What Marrying Off Your Daughter Before 18 Will Cost Her
Poverty continues to ravage families in Africa, with most of them living below 700 naira per day.
Although some efforts are being to reduce poverty and population growth, these strategies are not yielding anticipated results.
Cases of insecurity and ethnic nepotism are also on the rise forcing parents to offload their responsibilities to willing suitors.
Once they reach puberty or even before that time, some parents give out these girls in marriage.
This happens more in West and Central Africa.
In Nigeria, however, it happens more in the north.
The World Bank has reiterated its concern that the practice has negative impacts on women and children’s health, educational achievements and earnings.
No parents will want their daughter to become a liability, but more than a third of girls in West and Central Africa are married under the age of 18, with the rate over 50% in six countries and up to 76% in Niger Republic, Nigeria’s neighbour.
To address this issue that is hampering progress no matter how little, African political leaders, activists and local chiefs joined forces on Monday to commit to ending child marriage in West and Central Africa.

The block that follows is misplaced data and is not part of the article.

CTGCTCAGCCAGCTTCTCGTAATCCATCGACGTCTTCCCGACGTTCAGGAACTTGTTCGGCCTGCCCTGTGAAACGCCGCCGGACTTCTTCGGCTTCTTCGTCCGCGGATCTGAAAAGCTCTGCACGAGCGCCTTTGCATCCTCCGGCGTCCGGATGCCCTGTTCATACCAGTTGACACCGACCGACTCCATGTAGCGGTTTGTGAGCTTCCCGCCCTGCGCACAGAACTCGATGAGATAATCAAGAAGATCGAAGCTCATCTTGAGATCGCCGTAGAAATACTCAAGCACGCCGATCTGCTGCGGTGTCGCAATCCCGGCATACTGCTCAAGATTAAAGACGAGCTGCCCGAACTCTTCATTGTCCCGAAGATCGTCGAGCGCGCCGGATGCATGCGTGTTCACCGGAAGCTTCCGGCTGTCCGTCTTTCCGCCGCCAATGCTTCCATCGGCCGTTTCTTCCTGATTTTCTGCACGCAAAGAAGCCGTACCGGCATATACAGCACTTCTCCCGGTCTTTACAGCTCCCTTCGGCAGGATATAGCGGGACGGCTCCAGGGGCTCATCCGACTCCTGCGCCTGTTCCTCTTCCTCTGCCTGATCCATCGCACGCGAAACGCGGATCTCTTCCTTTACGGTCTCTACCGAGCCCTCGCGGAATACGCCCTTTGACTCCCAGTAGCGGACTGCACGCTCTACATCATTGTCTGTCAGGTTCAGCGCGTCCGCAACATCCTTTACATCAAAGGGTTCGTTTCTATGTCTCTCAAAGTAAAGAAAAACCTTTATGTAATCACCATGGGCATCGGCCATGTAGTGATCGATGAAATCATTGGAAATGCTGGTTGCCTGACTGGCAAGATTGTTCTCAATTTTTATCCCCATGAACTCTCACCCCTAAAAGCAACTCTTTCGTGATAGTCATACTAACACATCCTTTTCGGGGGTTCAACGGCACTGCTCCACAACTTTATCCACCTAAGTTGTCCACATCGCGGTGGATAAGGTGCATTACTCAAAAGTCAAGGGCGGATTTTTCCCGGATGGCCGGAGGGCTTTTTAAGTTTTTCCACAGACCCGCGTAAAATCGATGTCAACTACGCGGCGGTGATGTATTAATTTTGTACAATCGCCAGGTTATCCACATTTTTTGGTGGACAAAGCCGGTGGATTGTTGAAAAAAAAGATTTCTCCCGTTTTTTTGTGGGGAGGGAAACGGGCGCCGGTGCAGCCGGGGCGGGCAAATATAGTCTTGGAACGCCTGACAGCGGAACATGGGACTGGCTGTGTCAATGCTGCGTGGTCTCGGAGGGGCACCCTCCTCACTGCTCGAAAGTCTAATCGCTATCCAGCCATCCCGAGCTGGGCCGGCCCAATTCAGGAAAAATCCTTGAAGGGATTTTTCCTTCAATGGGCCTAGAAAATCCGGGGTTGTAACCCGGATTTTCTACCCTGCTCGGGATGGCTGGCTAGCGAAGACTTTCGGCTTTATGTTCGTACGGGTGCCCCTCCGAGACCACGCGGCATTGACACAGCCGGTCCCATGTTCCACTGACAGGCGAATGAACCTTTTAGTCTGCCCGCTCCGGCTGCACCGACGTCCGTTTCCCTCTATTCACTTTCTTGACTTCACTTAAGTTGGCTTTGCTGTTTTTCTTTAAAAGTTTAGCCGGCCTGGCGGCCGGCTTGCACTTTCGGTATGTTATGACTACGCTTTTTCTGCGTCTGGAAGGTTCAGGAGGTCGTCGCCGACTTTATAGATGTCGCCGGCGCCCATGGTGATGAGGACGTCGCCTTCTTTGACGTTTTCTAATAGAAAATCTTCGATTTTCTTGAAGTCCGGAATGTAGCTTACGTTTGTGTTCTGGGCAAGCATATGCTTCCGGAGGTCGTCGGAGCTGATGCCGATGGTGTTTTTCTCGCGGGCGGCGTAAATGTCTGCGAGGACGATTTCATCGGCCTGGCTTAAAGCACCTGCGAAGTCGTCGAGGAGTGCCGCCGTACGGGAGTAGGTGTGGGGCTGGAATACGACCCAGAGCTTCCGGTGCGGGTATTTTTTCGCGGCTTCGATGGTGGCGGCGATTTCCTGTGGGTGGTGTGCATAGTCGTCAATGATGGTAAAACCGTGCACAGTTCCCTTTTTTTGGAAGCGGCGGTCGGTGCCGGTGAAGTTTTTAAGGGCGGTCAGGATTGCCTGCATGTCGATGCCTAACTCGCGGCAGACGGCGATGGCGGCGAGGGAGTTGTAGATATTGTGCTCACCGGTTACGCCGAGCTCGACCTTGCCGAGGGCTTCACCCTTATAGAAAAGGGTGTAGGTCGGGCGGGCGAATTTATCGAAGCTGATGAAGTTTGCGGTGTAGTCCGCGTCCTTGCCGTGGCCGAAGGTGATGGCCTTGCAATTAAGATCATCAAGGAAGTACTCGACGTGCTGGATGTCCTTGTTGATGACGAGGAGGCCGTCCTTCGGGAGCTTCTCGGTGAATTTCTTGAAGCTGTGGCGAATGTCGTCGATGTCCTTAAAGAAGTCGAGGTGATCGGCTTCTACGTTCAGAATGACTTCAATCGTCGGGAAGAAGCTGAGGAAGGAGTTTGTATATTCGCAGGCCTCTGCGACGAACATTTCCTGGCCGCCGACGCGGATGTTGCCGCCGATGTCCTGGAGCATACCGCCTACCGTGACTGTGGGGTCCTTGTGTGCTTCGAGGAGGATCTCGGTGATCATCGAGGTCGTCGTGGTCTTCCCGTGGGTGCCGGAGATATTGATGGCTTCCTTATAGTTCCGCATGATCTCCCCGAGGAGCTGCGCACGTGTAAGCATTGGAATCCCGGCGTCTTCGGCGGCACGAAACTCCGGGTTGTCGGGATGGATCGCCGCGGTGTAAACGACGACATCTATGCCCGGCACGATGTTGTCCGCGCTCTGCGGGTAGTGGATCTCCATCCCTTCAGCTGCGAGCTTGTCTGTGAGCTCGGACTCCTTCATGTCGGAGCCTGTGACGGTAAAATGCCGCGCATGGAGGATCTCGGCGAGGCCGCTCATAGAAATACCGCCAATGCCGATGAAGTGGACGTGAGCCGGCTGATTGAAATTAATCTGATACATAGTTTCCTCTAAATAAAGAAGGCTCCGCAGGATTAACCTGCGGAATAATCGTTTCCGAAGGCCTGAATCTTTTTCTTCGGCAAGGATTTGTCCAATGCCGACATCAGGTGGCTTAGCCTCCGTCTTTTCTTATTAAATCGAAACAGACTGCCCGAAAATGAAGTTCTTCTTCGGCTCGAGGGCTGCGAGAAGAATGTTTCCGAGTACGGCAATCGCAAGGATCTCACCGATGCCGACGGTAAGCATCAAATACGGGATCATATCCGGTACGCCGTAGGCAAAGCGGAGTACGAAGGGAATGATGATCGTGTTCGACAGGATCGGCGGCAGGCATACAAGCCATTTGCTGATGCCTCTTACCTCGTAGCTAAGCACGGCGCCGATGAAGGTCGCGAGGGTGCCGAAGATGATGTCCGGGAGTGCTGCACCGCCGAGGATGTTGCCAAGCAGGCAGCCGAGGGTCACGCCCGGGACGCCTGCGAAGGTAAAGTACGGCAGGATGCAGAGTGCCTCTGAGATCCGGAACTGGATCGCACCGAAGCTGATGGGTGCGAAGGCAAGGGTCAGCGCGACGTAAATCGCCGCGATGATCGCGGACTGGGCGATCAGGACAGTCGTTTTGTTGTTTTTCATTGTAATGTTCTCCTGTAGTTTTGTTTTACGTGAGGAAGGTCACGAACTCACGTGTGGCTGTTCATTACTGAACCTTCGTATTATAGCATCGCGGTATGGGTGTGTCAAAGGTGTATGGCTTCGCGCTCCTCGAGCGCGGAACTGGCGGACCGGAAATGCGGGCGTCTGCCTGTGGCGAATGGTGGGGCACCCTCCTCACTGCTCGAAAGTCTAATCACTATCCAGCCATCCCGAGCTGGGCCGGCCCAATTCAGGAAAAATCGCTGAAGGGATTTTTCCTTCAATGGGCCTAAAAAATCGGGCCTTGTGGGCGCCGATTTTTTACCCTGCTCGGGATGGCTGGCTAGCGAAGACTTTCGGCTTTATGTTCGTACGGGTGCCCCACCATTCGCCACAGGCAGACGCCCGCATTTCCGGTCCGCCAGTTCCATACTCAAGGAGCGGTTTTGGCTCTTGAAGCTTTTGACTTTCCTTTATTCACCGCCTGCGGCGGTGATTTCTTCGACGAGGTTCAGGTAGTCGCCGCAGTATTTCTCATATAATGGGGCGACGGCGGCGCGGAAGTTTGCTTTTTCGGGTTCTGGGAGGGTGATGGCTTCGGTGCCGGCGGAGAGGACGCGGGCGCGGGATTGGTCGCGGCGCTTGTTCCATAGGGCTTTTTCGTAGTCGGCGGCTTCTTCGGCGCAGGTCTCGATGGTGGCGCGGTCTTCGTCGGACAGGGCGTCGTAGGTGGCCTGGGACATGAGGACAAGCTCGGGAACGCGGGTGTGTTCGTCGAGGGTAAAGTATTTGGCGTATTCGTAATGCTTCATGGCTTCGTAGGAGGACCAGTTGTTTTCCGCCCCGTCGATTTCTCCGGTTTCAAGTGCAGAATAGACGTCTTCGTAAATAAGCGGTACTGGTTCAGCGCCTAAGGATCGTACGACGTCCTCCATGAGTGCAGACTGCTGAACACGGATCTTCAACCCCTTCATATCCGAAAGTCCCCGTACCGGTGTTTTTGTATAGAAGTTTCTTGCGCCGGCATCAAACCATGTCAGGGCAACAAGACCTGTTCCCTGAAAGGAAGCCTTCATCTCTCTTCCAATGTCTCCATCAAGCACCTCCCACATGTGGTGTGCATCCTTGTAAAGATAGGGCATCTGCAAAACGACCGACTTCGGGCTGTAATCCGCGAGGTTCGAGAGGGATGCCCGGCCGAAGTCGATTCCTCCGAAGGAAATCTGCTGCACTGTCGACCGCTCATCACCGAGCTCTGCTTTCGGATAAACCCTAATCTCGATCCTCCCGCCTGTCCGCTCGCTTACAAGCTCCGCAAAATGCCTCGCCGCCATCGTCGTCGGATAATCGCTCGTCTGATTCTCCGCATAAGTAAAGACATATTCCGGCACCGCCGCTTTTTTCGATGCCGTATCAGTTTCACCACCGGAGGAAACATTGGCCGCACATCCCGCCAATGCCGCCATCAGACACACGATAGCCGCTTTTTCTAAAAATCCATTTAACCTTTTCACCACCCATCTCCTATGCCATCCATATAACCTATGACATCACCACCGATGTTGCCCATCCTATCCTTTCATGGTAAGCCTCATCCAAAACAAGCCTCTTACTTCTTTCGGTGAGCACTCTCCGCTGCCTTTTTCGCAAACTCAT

The conference in Senegal’s capital Dakar, which included government, civil society, and religious representatives from 27 countries, was the first gathering of its kind to address child marriage in the region.
“What we need to end child marriage is a movement,” Francoise Moudouthe of advocacy group Girls Not Brides told the Thomson Reuters Foundation.
“We hope this will be solidified in the region with this meeting.”
World leaders have pledged to end child marriage by 2030 under the UN Sustainable Development Goals, but at current rates it will take over 100 years to end it in West and Central Africa, UNICEF said.
Although the rate of child marriage has declined from 50 to 39% across the region since 1990, population growth means that the number of child brides is still increasing, UNICEF’s regional head of child protection, Andrew Brooks, said.
“I think the fact that they came is a sign that they’re ready to do something,” said Brooks of the local and national leaders present.
Other activists said they hoped the meeting would result in concrete national action plans.
“We have heard your heartfelt cry,” Senegal’s prime minister, Mohammed Dionne, told the campaigners, who chanted: “No to child marriage” as he took the stage.
Dionne said: “the problem is how to move from vision to action”.
“Beyond the legal framework, what we need today is collective engagement in the search for solutions,” he added.